PING’s successful line of G-series irons has focused on maximum forgiveness for all players, but it’s i-series has been geared specifically to players who are looking for a middle ground between the G-series and the blade-like S-series. The i20 irons attempts to satisfy that audience by utilizing a series of designs that make the long irons forgiving and high-launching while blending in more-penetrating mid and short irons offering control for precise shot making. PGA Tour player Mark Wilson won the 2012 Bob Hope Humana Classic the first week he had the new PING i20 irons in the bag. Not a bad introduction for PING’s latest i-series offering. The i20 is for players as good as Mark Wilson all the way to your average mid-handicapper. Following in the tradition of previous models the i20 is a cast golf club with a progressive set design that delivers for a lot of forgiveness with a ton of playability.
It was great for The Sand Trap to meet up with PING Senior Design Engineer Marty Jertson to learn more about these irons at the PGA Show in Orlando this year. Marty not only knows how to design great performing clubs but he can also play himself, qualifying for the Justin Timberlake PGA Tour event twice and qualifying for last year’s PGA Championship. The Sand Trap was able to get some of the finer technology details from that most golfers don’t know about.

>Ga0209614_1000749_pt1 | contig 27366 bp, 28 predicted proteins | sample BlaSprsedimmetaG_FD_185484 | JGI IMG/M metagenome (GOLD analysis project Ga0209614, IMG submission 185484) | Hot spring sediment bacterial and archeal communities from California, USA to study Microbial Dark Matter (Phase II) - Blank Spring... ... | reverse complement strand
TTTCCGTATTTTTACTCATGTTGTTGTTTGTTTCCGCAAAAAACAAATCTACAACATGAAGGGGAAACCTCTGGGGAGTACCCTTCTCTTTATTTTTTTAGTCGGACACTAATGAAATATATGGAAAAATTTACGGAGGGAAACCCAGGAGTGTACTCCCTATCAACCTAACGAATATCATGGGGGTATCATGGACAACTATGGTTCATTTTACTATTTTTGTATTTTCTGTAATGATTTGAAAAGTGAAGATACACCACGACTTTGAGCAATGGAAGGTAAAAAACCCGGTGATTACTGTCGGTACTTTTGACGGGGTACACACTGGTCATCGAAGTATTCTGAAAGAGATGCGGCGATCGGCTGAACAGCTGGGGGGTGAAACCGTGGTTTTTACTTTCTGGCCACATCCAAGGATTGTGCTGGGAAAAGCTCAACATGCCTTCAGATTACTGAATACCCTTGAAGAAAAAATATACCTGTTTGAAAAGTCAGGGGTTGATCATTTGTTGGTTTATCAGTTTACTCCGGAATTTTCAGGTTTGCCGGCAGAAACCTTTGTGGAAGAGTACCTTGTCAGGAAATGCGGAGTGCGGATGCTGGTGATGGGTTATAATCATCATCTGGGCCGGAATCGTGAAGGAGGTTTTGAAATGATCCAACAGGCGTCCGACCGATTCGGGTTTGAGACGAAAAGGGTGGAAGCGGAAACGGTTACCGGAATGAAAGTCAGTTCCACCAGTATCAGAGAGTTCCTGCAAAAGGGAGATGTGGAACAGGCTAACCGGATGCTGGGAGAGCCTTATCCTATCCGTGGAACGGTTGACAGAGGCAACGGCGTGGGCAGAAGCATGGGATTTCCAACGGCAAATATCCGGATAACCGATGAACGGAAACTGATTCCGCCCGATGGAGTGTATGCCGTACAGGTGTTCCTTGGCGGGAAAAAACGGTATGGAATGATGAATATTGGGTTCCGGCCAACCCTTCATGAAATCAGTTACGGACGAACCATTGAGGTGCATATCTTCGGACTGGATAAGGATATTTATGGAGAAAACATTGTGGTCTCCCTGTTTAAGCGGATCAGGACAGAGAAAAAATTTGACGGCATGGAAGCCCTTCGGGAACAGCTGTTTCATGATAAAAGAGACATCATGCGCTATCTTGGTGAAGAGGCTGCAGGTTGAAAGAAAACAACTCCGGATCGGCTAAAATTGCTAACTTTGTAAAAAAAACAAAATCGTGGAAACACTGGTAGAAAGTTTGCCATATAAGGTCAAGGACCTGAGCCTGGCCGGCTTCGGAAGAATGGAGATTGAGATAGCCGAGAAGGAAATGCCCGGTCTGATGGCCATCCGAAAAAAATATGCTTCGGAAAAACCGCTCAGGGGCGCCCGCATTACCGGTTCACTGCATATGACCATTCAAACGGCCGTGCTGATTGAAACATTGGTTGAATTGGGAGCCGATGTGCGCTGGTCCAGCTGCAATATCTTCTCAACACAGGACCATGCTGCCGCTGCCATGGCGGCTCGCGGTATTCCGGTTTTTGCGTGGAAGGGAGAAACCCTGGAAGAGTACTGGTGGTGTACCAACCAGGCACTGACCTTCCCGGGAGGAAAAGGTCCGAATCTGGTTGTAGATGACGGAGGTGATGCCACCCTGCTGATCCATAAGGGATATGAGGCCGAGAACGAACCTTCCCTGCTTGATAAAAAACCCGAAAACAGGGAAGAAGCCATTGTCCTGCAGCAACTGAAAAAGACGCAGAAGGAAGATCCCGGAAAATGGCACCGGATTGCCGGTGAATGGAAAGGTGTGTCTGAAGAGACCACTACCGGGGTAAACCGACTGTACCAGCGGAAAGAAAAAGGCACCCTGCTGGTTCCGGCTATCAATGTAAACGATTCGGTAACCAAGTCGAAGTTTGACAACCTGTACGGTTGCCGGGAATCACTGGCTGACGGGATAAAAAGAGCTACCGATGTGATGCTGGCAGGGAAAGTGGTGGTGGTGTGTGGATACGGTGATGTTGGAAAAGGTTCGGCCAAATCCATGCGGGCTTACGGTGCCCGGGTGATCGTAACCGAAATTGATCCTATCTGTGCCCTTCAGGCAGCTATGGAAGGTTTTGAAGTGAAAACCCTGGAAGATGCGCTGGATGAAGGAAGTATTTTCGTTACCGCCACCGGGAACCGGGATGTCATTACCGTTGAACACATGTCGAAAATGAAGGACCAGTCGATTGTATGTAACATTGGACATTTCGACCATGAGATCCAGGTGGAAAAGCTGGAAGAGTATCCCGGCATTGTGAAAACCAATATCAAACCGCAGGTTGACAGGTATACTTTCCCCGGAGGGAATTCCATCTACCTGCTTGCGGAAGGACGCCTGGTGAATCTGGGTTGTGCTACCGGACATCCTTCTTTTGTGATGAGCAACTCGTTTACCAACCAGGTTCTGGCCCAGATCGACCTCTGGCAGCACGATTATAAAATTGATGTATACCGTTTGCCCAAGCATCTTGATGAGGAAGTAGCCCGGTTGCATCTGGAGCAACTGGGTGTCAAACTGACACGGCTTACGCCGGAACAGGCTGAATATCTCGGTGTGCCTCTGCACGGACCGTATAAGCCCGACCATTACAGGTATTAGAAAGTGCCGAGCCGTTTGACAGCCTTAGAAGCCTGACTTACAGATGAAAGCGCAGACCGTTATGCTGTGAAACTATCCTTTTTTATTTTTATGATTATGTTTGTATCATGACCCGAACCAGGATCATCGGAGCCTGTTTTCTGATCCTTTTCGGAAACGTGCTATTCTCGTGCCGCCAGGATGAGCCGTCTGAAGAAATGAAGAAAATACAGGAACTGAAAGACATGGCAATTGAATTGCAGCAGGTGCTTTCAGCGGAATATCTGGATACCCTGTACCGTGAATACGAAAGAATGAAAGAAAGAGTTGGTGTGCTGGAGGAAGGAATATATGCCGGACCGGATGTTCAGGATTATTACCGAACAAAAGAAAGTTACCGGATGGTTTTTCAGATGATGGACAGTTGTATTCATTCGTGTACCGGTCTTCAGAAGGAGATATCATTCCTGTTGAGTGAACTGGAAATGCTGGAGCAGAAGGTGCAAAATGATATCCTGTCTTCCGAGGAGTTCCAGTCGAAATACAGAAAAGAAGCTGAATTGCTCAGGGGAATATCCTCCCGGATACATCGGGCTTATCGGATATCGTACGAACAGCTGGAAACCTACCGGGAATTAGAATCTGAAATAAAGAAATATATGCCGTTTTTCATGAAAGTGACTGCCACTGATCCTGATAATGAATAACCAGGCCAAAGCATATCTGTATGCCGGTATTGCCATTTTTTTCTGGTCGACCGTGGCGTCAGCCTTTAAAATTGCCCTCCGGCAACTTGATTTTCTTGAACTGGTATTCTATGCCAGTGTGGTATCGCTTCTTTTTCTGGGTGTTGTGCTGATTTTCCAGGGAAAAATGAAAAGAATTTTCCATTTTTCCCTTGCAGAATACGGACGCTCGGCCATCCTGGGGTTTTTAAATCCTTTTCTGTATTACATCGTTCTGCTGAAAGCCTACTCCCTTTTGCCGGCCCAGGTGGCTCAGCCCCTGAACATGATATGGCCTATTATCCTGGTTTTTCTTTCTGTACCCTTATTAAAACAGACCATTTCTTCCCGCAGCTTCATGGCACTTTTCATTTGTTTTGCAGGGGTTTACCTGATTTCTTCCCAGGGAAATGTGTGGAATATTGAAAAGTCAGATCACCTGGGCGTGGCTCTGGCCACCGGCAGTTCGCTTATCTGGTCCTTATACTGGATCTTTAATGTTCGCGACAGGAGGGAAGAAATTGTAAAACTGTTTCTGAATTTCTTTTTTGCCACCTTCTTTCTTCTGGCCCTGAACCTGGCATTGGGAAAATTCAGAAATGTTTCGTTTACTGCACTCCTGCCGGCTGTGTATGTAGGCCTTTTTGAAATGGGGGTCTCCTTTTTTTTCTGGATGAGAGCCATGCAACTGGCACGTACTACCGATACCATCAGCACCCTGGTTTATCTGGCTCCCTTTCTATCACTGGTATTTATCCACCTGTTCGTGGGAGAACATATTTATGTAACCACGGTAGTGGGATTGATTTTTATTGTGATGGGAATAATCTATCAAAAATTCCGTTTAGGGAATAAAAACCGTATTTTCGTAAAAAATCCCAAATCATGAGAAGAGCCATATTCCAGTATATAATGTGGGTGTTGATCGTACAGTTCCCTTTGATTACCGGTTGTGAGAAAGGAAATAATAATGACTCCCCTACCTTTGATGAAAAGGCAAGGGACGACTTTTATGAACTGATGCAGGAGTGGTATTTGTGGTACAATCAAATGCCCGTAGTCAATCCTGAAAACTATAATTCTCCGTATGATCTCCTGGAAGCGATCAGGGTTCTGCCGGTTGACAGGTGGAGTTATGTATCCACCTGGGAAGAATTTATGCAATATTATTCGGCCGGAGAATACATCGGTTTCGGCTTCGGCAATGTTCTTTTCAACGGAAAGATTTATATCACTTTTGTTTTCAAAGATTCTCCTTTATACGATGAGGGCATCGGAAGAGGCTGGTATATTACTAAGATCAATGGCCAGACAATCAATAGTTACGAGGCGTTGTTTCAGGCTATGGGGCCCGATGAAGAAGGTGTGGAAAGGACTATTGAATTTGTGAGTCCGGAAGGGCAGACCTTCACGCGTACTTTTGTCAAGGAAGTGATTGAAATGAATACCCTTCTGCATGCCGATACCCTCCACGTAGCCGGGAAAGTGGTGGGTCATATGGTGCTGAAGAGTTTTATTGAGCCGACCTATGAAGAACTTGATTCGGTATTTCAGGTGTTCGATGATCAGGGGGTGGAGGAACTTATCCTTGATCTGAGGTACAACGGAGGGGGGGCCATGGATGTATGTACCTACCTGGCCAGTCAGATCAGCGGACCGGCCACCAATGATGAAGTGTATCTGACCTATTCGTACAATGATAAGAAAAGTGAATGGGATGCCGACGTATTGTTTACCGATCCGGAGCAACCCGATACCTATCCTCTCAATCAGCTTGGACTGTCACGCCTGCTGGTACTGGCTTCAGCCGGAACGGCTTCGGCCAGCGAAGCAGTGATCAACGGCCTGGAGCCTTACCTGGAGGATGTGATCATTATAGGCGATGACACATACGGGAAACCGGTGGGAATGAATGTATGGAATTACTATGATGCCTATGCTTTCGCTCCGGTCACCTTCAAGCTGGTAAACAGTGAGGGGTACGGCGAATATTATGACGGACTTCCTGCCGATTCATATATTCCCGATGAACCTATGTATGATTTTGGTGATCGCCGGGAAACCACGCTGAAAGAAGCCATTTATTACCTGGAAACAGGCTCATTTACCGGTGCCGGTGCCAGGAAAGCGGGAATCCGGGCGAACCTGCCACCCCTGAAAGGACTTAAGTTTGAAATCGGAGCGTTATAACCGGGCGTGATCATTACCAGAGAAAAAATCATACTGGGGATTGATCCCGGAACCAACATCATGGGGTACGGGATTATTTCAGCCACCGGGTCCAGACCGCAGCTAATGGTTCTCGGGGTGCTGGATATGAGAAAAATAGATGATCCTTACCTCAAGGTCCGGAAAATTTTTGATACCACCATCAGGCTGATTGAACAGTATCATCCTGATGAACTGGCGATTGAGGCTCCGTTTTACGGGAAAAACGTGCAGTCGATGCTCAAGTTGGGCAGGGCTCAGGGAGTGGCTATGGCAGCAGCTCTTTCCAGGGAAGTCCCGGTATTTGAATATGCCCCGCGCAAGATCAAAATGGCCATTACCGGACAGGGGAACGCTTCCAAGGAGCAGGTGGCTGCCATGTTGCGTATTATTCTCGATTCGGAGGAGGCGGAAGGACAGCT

The i20 irons pack in a lot of new design tweaks from previous i-series models. The biggest visual change from previous i-series irons is the “toaster” style tuning port in the cavity. Previous models used an elliptical PING logo-ed badge in the cavity. The vertical Custom Tuning Port (CTP) and stabilization bars in the cavity are also featured in the PING S56 irons. The stabilization bars help improve feel along with a thicker face in the impact area, while the vertical CTP construction allows for a lower center of gravity, different options for weight positioning and swing weight custom fitting. This CTP allows PING to customize the swing weight for players that use longer, shorter, lighter or heavier shafts. The weights vary from 3-28 grams. This means that one golfer’s specs could be 3/4″ over length with S300 steel shafts and another could be 1/4″ shorter with graphite shafts but still use irons and wedges with the same swing weight.
A new key feature of the i20s is the cavity structure design that manipulates the CoG (center of gravity) locations. In the long irons the cavity is cut more perpendicular to the ground, progressively pulling the CoG back to elevate ball flight in the long irons. For shorter irons the cavity is cut closer to perpendicular to the face which moves the CoG down and towards the front to give players more options with trajectory. Shorter irons can be flighted lower for optimal distance control. This pull cavity feature makes the clubs more user friendly while maintaining workable distance control throughout the set, prioritizing accuracy in the short irons and forgiveness in the long irons.